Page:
This article is a follow up to this previous post, which explored a method for adding CMB2 meta to the WP REST API. As CMB2 author Jason Sternberg mentioned in a comment on that post, WP REST API support was in the process of being built in at that time.
Now that time has come.
I just wanted to take a few minutes to cover some questions about the recent update to CMB2 and what’s coming up for WordPress 4.7.
What’s going on with WordPress 4.7?
The WP REST API is a work in progress and is being added to the WordPress core in stages. WordPress 4.4 merged in the main infrastructure, but not the entire project. The infrastructure merge created the base for all calls to the API, and a platform for others to build on. It determines how the JSON is created and creates the ability for the URL scheme in general.
This next chunk will be merged with WordPress 4.7, targeted for release in early December 2016, and will add the first wave of endpoints, known as the content endpoints. As opposed to management endpoints (which will be used to control aspects like settings, plugins, themes), content endpoints refer mostly to your site’s content, like posts, pages, meta, and even users.
Previously, you would have needed to install the WP REST API v2 plugin separately to have full access to these endpoints. After 4.7, that plugin will no longer be necessary (and might even deactivate itself when you update). Future development on the WP REST API may move to another feature plugin.
Beyond 4.7, there are still a few more areas that need to be worked through, including the management endpoints mentioned earlier, but also trickier areas like authentication. In summary, though, with sites running 4.7, you can take advantage of CMB2 and the WP REST API with a lot more confidence and ease.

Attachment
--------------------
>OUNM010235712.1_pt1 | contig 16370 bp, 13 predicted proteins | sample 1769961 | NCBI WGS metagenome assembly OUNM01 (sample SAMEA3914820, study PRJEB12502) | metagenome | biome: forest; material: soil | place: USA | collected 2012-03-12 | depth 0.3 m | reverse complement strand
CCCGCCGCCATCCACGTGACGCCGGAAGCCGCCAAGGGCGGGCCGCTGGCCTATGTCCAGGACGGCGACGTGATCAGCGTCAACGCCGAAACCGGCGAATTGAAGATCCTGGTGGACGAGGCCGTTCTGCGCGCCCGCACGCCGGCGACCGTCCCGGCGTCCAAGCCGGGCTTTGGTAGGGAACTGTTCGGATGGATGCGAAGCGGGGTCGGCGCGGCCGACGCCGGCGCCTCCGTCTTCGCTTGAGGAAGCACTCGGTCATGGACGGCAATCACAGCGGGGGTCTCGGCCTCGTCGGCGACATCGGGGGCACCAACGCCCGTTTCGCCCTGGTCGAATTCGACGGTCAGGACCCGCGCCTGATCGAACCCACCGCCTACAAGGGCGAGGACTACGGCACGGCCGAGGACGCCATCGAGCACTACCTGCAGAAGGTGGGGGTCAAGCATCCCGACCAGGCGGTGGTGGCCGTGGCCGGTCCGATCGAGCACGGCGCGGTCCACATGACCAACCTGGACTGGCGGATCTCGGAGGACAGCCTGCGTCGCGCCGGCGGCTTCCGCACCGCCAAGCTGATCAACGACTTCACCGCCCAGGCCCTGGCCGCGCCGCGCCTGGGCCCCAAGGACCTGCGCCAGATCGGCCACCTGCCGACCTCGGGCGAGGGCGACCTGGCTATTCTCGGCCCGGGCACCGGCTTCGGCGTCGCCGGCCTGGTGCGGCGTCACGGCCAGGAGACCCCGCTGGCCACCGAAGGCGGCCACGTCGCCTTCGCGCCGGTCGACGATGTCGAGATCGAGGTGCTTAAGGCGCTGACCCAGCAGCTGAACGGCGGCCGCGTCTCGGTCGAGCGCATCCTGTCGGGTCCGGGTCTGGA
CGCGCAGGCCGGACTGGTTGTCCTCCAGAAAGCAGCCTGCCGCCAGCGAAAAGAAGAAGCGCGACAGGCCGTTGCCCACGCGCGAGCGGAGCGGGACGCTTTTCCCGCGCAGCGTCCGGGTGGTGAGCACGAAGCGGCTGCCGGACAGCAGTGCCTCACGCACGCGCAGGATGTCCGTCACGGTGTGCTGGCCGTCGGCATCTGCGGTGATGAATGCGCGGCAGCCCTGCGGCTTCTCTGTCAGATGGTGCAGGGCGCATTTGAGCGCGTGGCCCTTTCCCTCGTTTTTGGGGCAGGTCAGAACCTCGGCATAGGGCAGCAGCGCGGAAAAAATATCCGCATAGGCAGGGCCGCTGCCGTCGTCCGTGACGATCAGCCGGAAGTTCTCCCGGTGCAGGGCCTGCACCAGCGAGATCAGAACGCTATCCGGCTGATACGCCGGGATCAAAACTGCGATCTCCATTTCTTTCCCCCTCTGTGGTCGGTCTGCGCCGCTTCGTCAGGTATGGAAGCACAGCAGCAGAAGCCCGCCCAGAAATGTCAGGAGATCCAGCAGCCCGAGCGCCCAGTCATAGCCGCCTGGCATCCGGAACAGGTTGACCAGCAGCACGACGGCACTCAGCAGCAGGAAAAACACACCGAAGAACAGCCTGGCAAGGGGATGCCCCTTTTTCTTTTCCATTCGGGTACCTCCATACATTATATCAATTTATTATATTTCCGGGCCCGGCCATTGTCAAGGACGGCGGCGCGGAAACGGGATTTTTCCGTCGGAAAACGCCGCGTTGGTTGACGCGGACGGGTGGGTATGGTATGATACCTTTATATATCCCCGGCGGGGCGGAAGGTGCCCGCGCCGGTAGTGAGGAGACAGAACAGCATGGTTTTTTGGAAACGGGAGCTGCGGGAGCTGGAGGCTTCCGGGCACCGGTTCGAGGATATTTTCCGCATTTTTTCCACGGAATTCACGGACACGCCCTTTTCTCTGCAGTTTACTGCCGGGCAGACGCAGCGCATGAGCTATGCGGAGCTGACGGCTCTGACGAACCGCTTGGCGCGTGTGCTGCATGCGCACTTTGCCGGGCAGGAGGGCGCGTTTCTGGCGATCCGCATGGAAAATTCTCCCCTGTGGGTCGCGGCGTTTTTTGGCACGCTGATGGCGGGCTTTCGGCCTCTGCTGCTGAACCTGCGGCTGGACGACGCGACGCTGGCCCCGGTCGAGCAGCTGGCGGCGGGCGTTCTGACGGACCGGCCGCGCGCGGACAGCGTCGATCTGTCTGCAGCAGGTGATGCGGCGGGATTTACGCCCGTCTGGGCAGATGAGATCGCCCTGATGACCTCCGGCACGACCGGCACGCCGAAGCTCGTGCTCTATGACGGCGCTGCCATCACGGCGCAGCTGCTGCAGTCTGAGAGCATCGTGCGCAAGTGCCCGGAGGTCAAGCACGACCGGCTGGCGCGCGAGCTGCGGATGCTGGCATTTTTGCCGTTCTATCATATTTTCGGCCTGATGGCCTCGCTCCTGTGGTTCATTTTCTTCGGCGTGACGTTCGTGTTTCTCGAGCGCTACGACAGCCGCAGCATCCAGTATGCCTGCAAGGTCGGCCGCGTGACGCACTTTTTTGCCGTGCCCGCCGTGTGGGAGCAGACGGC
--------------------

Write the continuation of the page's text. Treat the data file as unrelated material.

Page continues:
Is it safe to update CMB2?
As far as I can tell, there are no breaking changes. Everything should continue running as before. Please comment if you see otherwise.
What if I had already added those endpoints manually?
It’s important to note that the method detailed in my original post is still valid for reading the data and will not conflict with this update. The newly added
show_in_rest property defaults to false, but if you’ve added endpoints manually, they’ll still appear as before.
It’s also worth noting that CMB2’s new
show_in_rest property adds the endpoints differently than we added them before, so you cannot remove our old custom
register_rest_field() setup without making sure that you update any code that expects to find those fields in the API.
For example, while we added our fields individually to the post, CMB2 actually groups them and adds them under the name of the meta box which is then under the ‘cmb2’ property. So if you were accessing this data in JS, instead of being able to reference a variable like
post._prefix_email, you’d instead need to reference
Sidenote: This is actually a great thing and probably has something to do with how they gave metaboxes their own wp-api namespace and endpoints. I’d always thought of the ‘box’ part of the metabox as more of a stylistic or aesthetic container, but I’m definitely more curious about how others use them as functional units.
Point is, don’t remove those old manual additions unless you’ve already updated any references to them. If you access that data through those older properties from a mobile app, for example, you’ll probably need to leave those legacy references for a while.
In summary, you can update the plugin, leave code as is, and it’ll still be working. But I’d say that as you move forward, start to incorporate this new built in method for WP REST API support.
There’s a lot more going on under the hood and it looks like they really thought this through as they developed it.
My previous post on CMB2. [briancoords]
Great podcast episode about the REST API. [PostStatus]
CMB2 documentation on the new REST API functionality. [github/webdevstudios]